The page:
Among the action groups is Nonviolent Action Abolish Nuclear Weapons (GAAA), which started the protests in Büchel 25 years ago. And since 2017, GAAA has coordinated an “international week” in July during the 20-week action presence. Among the internationals, we have had annual US delegations partly made up of peace activists working against US production of the new B61 nuclear bombs for Europe. Several “go-in” actions have resulted in court cases. On April 1, 2021, a formal appeal (of a conviction for a July 2018 “go-in” action) was filed by Stefanie Augustine and me with the Federal Constitutional Court (BGH) in Karlsruhe.
This was the 14th constitutional complaint filed this year, with almost 50 court cases of “go-in” actions in the last two years. So far, the Constitutional Court has refused to hear even one of the appeals complaints, ruling, among other things, that taking the cases would not be in the interest of the public. Again and again, all the lower courts have refused failed to recognize or apply international law, and they have refused to hear the testimony of the legal experts, e.g. Anabel Dwyer (US Adjunct Professor of Human Rights and Humanitarian Law at T. M. Cooley Law School). And this despite the fact that international law is superior to our German law.
In May 2021, the BGH wrote in reply to our complaint that it did not want to accept it, and the letter did not even give reasons for the rejection. This means that we have exhausted all possible legal remedies in Germany, so we are now at the beginning of November filing a complaint with the European Court of Human Rights (ECHR), also known as the Strasbourg Court. With our many well-coordinated proceedings; with individual partial successes and our public relations work, we are making it increasingly difficult for the courts to continue to justify their rejection of our defense of “crime prevention” under intentional law.
Human chain in Büchel sends a signal
In the run-up to the nation-wide Bundestag elections, a “human chain” last September 5, along the highway adjacent to the “Fliegerhorst Büchel” nuclear weapons base, brought together about 800 people of the peace movement. Thus, a clear message was sent to the parties from the civilian population that the new UN nuclear weapons ban treaty must be ratified by Germany, the US nuclear weapons must be withdrawn, and the deployment of the new B61-12 bombs must be halted.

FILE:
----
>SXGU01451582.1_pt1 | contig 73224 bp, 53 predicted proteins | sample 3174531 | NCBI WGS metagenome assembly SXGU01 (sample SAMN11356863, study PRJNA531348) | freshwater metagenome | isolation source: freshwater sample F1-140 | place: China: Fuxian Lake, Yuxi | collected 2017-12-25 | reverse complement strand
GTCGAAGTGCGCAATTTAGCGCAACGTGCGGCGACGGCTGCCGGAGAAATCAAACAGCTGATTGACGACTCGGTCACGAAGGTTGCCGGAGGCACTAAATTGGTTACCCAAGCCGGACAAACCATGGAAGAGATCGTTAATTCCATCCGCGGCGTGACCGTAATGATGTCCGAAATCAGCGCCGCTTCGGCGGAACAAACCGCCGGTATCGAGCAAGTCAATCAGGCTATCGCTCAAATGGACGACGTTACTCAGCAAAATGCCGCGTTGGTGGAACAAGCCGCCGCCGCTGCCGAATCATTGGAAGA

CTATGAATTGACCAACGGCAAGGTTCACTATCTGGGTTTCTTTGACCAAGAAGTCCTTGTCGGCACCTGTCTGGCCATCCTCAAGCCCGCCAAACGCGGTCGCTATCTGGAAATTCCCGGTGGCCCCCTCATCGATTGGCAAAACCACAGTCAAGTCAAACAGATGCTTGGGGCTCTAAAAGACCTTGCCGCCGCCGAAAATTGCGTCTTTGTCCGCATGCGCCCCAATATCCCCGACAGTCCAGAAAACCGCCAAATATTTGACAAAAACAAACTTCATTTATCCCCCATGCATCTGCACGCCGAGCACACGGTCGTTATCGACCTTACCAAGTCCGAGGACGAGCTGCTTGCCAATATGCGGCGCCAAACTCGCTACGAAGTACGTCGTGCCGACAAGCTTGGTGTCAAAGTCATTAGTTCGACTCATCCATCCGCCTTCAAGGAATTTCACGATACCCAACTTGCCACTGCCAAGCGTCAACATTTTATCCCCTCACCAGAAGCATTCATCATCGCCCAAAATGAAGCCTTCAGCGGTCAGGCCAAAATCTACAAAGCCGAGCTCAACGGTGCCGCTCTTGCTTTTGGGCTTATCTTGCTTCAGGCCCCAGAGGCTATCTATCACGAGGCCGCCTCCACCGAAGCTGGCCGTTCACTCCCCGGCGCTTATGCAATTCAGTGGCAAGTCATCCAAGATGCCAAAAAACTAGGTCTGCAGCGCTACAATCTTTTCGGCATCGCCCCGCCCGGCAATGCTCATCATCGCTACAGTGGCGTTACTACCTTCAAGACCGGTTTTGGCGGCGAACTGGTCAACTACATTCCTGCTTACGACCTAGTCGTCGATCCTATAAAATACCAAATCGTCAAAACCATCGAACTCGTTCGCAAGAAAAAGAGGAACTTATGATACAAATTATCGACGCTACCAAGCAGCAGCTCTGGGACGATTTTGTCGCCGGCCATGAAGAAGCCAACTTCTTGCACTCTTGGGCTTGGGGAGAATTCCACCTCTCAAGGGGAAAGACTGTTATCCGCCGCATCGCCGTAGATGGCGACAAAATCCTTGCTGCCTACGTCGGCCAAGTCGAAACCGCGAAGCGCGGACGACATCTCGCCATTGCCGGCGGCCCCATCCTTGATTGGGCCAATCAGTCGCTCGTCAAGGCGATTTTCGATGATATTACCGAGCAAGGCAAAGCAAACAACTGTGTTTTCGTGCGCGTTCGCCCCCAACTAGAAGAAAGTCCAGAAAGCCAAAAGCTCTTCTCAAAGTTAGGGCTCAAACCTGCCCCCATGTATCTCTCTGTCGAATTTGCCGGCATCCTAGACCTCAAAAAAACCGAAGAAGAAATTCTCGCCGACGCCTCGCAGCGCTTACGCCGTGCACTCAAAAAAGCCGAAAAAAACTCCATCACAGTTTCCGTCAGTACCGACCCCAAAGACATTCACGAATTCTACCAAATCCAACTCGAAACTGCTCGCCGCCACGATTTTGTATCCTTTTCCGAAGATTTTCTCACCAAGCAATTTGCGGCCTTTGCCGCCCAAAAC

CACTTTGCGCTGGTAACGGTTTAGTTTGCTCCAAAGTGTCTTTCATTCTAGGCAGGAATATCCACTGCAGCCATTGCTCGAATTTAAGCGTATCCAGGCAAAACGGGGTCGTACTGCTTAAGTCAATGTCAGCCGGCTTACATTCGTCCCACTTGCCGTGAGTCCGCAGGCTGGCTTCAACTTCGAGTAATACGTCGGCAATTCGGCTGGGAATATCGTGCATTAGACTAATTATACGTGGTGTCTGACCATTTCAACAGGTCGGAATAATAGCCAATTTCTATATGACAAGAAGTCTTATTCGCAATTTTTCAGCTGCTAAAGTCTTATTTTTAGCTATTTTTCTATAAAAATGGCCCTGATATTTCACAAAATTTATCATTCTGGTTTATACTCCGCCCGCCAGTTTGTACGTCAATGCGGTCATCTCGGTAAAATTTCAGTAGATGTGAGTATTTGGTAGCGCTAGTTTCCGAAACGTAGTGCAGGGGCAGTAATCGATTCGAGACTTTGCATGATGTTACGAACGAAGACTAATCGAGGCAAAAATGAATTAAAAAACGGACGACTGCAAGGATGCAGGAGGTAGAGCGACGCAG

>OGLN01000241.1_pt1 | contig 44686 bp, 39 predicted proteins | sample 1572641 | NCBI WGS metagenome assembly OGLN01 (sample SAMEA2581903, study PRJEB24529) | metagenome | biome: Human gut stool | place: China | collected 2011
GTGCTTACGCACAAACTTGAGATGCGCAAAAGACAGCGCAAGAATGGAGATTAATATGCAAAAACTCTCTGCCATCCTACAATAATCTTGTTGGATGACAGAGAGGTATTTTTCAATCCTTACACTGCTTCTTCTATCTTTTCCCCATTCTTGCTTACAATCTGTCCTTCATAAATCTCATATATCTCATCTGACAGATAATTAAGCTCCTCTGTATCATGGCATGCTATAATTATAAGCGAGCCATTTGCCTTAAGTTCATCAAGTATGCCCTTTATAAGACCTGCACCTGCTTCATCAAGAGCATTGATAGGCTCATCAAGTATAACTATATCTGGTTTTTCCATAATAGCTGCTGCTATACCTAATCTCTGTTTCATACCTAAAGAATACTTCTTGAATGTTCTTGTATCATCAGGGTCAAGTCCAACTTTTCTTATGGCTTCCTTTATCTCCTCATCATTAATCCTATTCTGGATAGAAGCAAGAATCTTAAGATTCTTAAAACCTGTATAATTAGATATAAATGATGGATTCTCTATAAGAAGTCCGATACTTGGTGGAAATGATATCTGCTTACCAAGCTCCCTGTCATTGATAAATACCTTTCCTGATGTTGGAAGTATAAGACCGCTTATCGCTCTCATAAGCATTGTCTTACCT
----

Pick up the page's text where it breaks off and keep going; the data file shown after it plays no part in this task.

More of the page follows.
Despite major restrictions due to Corona and the rail strike, more than 40 carrier circle groups of the nationwide campaign Büchel is everywhere! nuclear weapons free now arrived in city buses or cars. In bright sunshine, many peace activists met for the first time after a month-long Corona break, the reunion creating a great mood along the “human chain.” The musical resisters Lebenslaute sang songs, dozens carried banners, and from cars there was benevolent honking and waving. Afterwards, an exciting program of speeches — which above all opened up the European perspective — energized the participants at the rally square at the air base’s main gate.
In my remarks, I drew attention to the current developments of nuclear armament in Büchel on behalf of our campaign, and pointed out the real threat of nuclear war posed by NATO’s “nuclear doctrine,” while Prof. Karl Hans Bläsius devoted himself to the topic of artificial intelligence and the risk of accidental nuclear war, which is possible at any time. Angelika Claußen, who is European President of the International Section of IPPNW/ Physicians for the Prevention of Nuclear War, presented the need for a European campaign — here is an excerpt from her speech:
“Yes, the peace movement is writing successes, we, the global civil society have pushed through the Nuclear Weapons Ban Treaty (TPNW) in alliance with the countries of the Global South and courageous outstanding women politicians from countries in Europe, from Austria, and from Ireland. We expected the resistance of the nuclear weapon states, because the TPNW is diametrically opposed to their interests! Now it is Europe’s turn! Nuclear sharing must be ended in Europe: in Germany, in Belgium, in the Netherlands and in Italy… The first step is to reject the nuclear dogma of NATO, the dogma of nuclear deterrence.
“And this is where a major current event comes into play: the defeat of the world power USA in Afghanistan. It is now crystal clear that military-based security policy is extremely destructive. The military and arms race, whether nuclear or non-nuclear, are totally inappropriate means to meet the challenges of humanity in times of climate crisis. The military itself is a climate killer. Instead, we need a civilian security and peace policy that implements important steps toward a social-ecological transformation with cooperative relations between our countries. Détente today, cooperative security policy, means drastic disarmament steps for climate justice. Nuclear-free Europe: that’s what we called our joint campaign to bring the peace movement into dialogue with politicians on how a roadmap to end nuclear sharing in Europe will look…. A world free of nuclear weapons, the containment of the climate crisis including climate justice, and our right to life and health — all these goals belong together! This is what we are working for together here in Büchel!”